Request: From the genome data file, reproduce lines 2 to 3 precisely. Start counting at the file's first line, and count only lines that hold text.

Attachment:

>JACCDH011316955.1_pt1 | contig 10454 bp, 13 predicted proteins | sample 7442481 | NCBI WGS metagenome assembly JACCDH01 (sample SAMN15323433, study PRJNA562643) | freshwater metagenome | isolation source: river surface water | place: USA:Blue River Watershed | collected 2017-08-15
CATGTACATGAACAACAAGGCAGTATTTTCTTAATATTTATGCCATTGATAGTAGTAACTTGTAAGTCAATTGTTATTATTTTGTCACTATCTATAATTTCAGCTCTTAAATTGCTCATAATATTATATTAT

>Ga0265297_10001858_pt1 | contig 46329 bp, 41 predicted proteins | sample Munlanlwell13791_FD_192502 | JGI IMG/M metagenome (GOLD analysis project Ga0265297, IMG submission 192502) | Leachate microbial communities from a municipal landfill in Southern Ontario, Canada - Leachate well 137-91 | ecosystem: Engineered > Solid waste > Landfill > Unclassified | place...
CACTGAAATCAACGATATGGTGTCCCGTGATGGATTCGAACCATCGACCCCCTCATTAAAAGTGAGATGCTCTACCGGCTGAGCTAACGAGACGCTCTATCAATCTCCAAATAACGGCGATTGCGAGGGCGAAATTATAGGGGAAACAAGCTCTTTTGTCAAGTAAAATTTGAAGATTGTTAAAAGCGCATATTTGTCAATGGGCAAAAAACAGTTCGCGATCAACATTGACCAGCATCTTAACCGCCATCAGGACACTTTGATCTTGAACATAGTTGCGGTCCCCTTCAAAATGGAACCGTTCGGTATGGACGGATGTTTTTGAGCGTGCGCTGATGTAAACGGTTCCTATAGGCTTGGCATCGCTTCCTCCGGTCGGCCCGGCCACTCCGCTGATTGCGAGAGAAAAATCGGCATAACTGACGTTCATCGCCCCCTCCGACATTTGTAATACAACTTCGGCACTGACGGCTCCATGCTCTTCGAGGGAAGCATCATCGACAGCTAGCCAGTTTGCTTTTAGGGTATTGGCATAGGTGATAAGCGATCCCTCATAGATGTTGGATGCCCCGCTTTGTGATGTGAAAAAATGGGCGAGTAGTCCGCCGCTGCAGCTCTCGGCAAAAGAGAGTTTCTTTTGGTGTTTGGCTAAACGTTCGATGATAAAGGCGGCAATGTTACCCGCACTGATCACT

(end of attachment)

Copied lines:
CATGTACATGAACAACAAGGCAGTATTTTCTTAATATTTATGCCATTGATAGTAGTAACTTGTAAGTCAATTGTTATTATTTTGTCACTATCTATAATTTCAGCTCTTAAATTGCTCATAATATTATATTAT

>Ga0265297_10001858_pt1 | contig 46329 bp, 41 predicted proteins | sample Munlanlwell13791_FD_192502 | JGI IMG/M metagenome (GOLD analysis project Ga0265297, IMG submission 192502) | Leachate microbial communities from a municipal landfill in Southern Ontario, Canada - Leachate well 137-91 | ecosystem: Engineered > Solid waste > Landfill > Unclassified | place...